Sites with Information about Botanists:
A freely accessible digital library of historical botanical literature, provided by the Missouri Botanical
Garden. Enter a publication, and the search engine will attempt to find it. Downloadable pdfs can be
Symbiota is a software package designed to combine specimen data from multiple institutions into one
web-based data portal.
Sites with Information about Publications:
Global Biodiversity Information Facililty GBIF: http://www.gbif.org/informatics/infrastructure/
The Informatics subunit describes a variety of tools and resources, especially the IPT or Integrated
Publishing Toolkit, software designed to manage a data portal.
Biodiversity Heritage Library: http://www.biodiversitylibrary.org
The Biodiversity Heritage Library makes legacy natural history and botanical publications
available for download online. Search for a text and download a .pdf or image.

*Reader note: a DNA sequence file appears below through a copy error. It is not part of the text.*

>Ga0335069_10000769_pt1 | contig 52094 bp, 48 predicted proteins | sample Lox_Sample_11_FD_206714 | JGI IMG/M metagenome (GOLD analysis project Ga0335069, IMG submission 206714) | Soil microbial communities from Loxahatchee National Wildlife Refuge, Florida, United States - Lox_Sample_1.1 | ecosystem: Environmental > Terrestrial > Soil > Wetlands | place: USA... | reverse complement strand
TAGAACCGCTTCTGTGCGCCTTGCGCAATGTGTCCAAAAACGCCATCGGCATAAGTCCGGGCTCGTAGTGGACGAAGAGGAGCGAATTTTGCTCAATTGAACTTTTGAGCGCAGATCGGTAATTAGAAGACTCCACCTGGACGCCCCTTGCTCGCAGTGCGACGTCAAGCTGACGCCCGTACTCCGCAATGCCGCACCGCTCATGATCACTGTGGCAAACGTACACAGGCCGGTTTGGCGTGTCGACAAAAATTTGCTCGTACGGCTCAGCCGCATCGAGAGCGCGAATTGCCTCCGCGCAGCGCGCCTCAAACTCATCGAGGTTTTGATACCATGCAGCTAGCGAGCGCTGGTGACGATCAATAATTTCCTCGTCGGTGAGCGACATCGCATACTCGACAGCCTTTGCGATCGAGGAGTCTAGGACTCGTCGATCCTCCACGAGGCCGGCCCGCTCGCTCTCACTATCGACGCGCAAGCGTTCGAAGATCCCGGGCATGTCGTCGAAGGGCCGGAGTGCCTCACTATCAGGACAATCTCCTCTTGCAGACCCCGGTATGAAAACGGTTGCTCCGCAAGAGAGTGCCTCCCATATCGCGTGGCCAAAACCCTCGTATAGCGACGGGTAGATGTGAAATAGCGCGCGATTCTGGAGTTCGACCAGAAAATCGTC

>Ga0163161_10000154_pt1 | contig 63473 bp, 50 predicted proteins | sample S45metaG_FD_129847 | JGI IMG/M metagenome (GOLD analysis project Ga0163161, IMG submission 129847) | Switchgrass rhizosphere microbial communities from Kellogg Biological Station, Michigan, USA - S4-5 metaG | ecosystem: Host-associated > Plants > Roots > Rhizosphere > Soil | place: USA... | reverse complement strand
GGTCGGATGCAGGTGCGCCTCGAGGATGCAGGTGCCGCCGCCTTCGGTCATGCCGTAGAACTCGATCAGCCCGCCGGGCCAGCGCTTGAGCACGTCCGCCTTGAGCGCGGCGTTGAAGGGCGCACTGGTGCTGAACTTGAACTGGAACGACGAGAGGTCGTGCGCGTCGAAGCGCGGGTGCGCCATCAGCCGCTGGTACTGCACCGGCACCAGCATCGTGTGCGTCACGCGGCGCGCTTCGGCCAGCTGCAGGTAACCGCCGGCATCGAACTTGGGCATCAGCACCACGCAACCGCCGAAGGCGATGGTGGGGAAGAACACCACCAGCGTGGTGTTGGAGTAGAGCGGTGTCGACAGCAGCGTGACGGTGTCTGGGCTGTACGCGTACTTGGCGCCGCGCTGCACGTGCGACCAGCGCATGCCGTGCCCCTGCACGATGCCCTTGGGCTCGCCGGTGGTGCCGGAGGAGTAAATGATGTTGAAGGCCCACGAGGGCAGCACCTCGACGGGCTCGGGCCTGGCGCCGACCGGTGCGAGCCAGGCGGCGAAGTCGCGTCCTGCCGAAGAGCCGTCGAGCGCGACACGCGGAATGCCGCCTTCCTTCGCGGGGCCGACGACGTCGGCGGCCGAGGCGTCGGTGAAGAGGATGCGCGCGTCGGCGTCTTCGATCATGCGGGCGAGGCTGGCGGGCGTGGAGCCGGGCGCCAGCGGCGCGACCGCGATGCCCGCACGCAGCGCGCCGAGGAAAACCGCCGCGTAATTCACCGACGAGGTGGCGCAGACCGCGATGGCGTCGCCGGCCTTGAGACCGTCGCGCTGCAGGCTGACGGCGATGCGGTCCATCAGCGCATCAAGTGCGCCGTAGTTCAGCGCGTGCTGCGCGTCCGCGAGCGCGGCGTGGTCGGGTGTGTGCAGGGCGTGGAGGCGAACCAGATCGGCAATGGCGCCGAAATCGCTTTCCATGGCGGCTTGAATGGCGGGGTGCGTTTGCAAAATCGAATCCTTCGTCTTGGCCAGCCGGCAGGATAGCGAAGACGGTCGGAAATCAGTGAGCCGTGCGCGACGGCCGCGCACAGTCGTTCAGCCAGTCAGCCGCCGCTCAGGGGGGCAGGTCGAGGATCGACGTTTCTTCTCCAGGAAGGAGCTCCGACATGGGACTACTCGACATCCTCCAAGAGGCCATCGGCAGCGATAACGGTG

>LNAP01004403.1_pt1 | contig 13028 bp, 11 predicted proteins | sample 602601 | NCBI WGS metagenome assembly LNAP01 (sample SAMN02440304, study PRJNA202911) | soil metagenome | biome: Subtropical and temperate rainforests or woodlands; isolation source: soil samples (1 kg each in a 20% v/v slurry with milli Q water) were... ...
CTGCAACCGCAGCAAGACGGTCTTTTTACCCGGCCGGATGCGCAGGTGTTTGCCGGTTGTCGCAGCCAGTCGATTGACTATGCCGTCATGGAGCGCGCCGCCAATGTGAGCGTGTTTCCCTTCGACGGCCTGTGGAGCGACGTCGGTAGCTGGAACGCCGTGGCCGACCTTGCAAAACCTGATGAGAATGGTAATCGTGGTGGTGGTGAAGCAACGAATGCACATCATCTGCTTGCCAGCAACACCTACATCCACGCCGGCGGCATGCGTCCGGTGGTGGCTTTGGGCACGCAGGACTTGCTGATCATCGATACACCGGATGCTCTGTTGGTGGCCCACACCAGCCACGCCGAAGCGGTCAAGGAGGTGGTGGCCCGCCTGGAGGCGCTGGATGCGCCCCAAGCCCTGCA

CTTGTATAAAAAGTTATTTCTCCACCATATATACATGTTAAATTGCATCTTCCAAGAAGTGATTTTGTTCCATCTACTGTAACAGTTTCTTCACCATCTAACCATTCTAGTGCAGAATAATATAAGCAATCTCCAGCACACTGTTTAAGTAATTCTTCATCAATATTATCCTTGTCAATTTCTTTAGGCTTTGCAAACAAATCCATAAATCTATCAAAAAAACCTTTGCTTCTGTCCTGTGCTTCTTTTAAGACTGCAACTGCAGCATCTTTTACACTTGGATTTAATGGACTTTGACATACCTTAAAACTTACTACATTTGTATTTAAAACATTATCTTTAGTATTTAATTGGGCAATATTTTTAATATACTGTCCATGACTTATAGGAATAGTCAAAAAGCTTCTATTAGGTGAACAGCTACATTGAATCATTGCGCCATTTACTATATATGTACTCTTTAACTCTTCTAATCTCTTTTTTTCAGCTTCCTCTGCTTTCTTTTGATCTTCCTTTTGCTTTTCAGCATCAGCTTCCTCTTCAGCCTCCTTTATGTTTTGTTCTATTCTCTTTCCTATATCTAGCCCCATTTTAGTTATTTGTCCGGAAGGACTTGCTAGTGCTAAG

Society for Herbarium Curators: http://www.herbariumcurators.org/
The Society for Herbarium Curators seeks to bring herbarium curators together.
Offerings include The Vasculum, a semiannual newsletter, and the Curator's
Toolbox, with currently 20 different descriptions of "how-to" do various curatorial
The PlantList: http://www.theplantlist.org/
The PlantList is a list of all known plant species. Accepted names, synonyms, and
unresolved nomenclature are all indicated. Search for a taxon to learn more about it.
The U.S. Virtual Herbarium Project: digitization resources.
A guide to tools and resources for herbarium curation on the web.
The U.S. Virtual Herbarium Project:
Bringing all herbaria into a digital network and
demonstrating the value of shared information.
Mycobank documents mycological nomenclatural novelties (new names
and combinations) and associated data.
Index Nominum Algarum: http://ucjeps.berkeley.edu/INA.html
Purely nomenclatural; taxa are placed in the family used by the author of the name.
Most of the records are linked to a scanned image of a file card containing typed
Search: enter a taxon, and a list of responses is shown. Search records are a
mix of specimens and nomenclatural references, and an option to map by